July 6, 2015
A task I have been contemplating (dreading?) since day one of this project is the engine mount. Because this plane is the only AA D.VII with an O-200 I am totally on my own when it comes to designing the engine mount, baffling and cowl.
I purchased the original C-150 engine mount from the donor plane because it made transporting the engine much easier and I assumed I could use the ring that attaches to the engine bushings. Interfacing this remnant of original mount to the D.VII firewall has been the source of a lot of thought....and anxiety.
Here is the Cessna 150 mount, circa 1968. It was in good condition but obviously I don't need a nose gear mount. The mount is also too wide for the Fokker fuse. But after careful measurements, it was apparent that when the mount was shortened to the length I need, the width also was decreased due to the geometry of the tubes.
I had planned on attaching 4130 square tubes top and bottom of the firewall to have something to attach whatever mount was designed. But after looking at the C-150 mount and taking a lot of measurements, I found that if the square tubing was run on the sides of the firewall much more of the Cessna mount than I had anticipated could be used. Matter of fact, nearly all the Fokker mount would be Cessna. Wow....
Here is the mount after I cut off what wasn't useable. Before cutting, I attached the mount to plywood so the critical engine boss dimensions wouldn't be disturbed.
The engine was hoisted onto a temporary stand while the mount dimensions were finalized. The fuse was carefully leveled, the mount will be set with zero down and side thrust.
Ply spacers were attached to the mount ply base to space it the correct amount from the firewall and to keep everything square. The square steel tubing was cut and drilled so it would attach on the sides of the firewall.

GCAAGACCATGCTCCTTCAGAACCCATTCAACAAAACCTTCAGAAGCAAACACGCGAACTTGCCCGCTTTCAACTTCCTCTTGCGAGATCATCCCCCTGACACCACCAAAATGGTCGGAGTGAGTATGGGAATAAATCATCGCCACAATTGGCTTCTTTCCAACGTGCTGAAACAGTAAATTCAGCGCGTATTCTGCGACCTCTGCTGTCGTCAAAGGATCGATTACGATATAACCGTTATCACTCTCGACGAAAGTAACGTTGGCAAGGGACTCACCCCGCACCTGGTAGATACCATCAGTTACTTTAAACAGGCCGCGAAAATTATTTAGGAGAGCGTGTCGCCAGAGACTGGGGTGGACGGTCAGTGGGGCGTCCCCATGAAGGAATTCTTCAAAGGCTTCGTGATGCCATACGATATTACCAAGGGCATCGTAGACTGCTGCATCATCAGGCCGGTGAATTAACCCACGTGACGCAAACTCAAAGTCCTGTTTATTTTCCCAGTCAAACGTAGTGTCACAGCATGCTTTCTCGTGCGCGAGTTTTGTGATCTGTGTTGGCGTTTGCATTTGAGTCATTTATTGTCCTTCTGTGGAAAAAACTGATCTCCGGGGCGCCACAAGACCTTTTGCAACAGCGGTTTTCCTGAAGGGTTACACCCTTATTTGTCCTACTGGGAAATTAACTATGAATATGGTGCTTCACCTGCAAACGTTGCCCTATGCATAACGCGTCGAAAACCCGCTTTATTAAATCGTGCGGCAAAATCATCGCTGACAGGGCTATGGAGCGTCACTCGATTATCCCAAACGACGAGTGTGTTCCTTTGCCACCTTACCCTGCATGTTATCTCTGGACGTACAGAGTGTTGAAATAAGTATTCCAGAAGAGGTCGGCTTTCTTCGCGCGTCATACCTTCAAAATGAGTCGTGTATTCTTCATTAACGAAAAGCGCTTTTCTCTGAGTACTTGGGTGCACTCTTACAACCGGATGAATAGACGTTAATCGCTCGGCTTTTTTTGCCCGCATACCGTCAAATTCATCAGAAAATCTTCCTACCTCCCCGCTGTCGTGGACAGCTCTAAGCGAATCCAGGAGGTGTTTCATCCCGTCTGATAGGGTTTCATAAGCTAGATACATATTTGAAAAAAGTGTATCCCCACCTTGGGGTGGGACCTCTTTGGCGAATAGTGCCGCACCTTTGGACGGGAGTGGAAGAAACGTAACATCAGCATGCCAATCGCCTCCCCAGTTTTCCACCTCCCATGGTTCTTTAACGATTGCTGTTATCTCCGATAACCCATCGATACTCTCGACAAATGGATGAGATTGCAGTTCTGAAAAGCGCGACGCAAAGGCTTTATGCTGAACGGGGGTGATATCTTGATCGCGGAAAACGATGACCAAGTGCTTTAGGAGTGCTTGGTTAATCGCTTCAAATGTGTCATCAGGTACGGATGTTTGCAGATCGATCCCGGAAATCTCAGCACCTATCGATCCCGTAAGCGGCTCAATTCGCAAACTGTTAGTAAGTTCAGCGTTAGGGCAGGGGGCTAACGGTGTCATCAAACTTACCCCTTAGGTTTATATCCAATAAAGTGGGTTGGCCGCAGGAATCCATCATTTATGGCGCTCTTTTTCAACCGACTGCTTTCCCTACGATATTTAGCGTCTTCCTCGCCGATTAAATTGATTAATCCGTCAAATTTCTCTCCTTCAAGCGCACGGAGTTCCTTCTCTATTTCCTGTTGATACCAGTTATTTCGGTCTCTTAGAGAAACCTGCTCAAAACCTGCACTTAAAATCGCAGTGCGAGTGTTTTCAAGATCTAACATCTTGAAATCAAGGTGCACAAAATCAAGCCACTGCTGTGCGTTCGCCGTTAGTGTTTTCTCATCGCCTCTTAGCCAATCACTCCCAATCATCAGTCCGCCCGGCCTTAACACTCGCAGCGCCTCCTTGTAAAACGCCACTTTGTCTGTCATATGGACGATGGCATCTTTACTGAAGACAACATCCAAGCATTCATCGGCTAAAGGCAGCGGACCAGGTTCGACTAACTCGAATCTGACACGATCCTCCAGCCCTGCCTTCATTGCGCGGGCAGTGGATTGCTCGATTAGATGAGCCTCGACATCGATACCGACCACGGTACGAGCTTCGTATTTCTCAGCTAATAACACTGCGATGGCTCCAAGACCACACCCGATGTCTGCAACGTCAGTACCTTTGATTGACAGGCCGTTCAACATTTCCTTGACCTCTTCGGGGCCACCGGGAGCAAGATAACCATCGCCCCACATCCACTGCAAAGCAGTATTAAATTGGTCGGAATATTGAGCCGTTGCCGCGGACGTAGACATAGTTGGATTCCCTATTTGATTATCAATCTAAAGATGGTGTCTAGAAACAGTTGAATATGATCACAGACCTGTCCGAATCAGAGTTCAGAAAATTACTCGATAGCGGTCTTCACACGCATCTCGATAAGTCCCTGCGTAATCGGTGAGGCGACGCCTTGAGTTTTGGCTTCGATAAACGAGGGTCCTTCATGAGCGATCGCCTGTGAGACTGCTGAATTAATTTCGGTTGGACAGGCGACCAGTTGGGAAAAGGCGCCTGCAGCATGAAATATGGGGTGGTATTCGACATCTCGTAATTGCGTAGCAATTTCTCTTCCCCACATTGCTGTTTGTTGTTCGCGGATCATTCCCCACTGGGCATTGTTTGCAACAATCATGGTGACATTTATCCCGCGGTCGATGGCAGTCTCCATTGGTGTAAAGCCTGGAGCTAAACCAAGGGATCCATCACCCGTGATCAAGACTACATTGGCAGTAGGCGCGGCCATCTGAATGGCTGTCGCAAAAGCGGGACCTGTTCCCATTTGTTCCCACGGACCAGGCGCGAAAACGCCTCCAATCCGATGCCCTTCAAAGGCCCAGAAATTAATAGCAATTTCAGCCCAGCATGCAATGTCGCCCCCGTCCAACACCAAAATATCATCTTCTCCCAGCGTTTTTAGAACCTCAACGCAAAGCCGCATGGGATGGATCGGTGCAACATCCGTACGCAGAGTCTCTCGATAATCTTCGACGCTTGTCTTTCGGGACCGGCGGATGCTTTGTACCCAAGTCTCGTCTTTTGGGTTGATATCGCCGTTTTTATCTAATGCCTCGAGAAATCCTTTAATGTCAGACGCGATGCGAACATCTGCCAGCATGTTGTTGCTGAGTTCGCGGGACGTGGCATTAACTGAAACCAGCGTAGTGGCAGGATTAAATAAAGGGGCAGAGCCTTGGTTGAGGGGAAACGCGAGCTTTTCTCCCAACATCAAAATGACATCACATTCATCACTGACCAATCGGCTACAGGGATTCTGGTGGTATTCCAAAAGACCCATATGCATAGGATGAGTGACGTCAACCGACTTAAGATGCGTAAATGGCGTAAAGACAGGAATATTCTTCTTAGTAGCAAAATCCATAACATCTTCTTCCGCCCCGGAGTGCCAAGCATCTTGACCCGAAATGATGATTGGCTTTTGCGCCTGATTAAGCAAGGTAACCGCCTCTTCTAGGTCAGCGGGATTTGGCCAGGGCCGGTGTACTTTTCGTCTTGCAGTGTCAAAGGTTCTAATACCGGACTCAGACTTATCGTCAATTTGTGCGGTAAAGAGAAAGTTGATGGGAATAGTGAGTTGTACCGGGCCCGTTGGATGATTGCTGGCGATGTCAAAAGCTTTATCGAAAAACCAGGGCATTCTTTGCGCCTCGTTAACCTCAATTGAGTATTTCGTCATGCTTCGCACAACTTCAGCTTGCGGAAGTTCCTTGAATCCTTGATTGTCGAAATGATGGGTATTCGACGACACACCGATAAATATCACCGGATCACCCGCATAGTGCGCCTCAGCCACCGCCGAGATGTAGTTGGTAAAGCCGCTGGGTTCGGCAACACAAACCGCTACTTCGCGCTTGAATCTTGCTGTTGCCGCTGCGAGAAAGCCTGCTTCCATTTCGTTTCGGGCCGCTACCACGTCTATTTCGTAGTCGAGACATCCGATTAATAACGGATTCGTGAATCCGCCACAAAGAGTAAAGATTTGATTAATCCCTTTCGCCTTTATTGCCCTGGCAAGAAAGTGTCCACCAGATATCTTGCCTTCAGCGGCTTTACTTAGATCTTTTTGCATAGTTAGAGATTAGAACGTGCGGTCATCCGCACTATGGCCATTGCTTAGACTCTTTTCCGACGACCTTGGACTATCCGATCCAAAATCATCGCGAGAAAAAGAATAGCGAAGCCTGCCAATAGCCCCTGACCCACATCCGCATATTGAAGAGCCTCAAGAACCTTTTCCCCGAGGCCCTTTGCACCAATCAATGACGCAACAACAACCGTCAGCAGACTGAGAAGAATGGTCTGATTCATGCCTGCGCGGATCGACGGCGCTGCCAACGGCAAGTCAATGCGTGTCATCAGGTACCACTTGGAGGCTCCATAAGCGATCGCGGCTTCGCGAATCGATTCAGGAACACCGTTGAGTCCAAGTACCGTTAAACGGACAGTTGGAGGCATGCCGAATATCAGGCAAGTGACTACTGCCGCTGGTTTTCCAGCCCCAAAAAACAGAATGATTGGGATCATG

I still can't believe how all this is falling into place......the engine is located just where it needs to be to allow removal of accessories from the rear of the case. It also ends up just right to fit the oil tank inside the cowl, and provides far more prop clearance than is needed.
One tricky part of attaching the steel runners is accommodating the bottom fuse bolts due to them not being square to the fuse. They follow the slope of the bottom longeron so the holes must be slotted to get the steel tubes in place.
You can see how the Cessna mount tubes land on the square tubing....just right. They will be trimmed as necessary and gussets added to strengthen the joints. I will also add gussets to tie the entire structure into the large gussets on the corners of the fuse.
The Cessna tubes were trimmed and welded to the Fokker firewall rails. Straps were fabricated to tie the mount to the large fuse gussets and tacked into place.
Time for a trial engine installation.
Aviation comrade Greg dropped by to lend a hand and in a few minutes the engine was on the mount.....everything fit!
Yes, the O-200 is wider than the D.VII fuse and will require some creative cowling. The Aeronca exhaust stacks arrived just before we hung the engine and they look right at home.
This is a huge hurdle jumped in the saga of this project. Some finish work needs to be done on the mount and then the engine installation will begin in earnest.
Engine mount finished. A diagonal was added to a lower engine boss to prevent lateral motion.
Building Log for Sam's